Since the beginning of 2021, thousands of migrants have tried to cross the border from Belarus into Lithuania, which is part of the European Union. European authorities say this isn’t an accident. They believe that Belarus is retaliating against E.U. sanctions by weaponizing migration.
Belarus’s strategy is neither novel nor unusual. In fact, given how well-off countries have been outsourcing the management of refugees and migrants to the global south, it’s likely to become more common.
Weaponized migration is popular
Governments’ strategic use of migrants and refugees for foreign policy purposes — or “migration diplomacy” — has become part and parcel of global power politics. Governments will frequently “weaponize” migration, making it easier or harder for migrants to cross their borders into a neighboring country — and linking those unwanted population movements to other issues on which they want concessions.
Alexander Lukashenko, who has been in power for 27 years, has a long list of grievances against the E.U. Most recently, in May, the E.U. levied sanctions against Belarus after the government forced a commercial airliner to land so that it could arrest a prominent critic of the regime; the E.U. had previously imposed sanctions after Lukashenko’s government declared him the winner of the disputed presidential election in August 2020. Lukashenko is probably also unhappy with Lithuania’s decision to issue more than 500 humanitarian visas to Belarusians since August 2020, including to numerous critics of the regime.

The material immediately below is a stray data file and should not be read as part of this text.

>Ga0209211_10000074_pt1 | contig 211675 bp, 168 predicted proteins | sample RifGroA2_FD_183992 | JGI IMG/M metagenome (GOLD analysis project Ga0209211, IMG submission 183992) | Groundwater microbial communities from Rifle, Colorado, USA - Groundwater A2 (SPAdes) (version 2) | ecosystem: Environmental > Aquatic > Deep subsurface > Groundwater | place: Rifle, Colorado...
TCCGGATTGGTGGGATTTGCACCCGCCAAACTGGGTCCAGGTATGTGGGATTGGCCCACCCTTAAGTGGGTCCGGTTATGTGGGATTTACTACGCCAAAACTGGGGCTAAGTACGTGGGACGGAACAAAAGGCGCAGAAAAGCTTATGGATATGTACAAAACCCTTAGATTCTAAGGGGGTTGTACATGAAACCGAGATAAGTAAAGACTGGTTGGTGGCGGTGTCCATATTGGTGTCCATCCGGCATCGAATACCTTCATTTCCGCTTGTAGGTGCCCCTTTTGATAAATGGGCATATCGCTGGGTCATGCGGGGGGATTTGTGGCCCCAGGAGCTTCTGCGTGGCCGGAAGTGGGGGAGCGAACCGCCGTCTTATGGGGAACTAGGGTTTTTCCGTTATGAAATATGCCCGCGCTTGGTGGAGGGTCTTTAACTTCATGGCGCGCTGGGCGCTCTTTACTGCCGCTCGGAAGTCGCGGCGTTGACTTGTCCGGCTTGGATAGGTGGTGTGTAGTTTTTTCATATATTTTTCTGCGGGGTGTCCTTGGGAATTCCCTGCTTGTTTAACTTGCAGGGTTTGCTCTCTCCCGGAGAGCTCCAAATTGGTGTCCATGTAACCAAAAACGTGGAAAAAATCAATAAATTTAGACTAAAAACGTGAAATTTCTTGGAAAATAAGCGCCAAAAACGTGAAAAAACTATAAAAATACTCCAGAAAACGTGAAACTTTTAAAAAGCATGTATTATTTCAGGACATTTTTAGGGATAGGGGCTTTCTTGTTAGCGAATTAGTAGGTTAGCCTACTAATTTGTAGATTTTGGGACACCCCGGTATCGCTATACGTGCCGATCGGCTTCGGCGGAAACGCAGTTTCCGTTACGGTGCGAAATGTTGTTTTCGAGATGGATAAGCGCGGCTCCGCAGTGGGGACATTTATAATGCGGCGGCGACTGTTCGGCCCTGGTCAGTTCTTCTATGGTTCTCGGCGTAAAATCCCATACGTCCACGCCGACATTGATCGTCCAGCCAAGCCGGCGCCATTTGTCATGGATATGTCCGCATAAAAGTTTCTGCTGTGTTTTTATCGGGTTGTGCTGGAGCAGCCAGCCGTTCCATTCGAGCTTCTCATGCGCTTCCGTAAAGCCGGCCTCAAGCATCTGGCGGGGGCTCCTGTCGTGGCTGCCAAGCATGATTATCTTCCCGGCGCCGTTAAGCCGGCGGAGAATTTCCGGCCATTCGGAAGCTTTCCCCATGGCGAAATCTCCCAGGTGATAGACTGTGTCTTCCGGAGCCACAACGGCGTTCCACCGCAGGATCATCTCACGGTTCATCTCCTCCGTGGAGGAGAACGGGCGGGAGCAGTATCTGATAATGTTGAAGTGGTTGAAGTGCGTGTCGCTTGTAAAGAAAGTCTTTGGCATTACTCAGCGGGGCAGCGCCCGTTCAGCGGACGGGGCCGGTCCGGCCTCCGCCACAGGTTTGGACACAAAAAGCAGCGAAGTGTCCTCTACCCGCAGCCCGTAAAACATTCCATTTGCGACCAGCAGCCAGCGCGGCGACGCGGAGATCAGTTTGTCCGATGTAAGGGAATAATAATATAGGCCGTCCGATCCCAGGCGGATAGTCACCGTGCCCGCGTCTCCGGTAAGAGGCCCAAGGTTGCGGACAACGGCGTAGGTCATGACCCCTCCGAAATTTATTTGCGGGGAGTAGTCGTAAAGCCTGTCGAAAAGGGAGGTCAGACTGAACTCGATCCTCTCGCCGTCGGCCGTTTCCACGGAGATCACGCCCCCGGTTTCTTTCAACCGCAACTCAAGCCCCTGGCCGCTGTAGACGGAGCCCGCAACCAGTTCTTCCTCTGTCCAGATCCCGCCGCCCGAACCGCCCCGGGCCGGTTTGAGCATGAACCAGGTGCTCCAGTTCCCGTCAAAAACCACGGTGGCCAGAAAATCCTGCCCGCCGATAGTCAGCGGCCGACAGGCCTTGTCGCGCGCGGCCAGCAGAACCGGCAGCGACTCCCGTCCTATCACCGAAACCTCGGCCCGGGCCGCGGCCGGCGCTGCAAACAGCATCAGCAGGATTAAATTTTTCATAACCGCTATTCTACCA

But Belarus is far less powerful than the E.U. Such comparative weakness is why governments use migration to achieve economic, military or political objectives. For instance, as recently as May 2021, Morocco engineered a mass cross-border movement of 6,000 people into Spain to retaliate against Spain’s decision to offer medical treatment to Brahim Ghali, leader of the Polisario Front (which claims independence for Western Sahara, now under Moroccan control). In February 2020, thousands of irregular migrants tried to cross the land border between Greece and Turkey after Turkey announced that it would no longer prevent them from leaving Turkish territory to reach the E.U.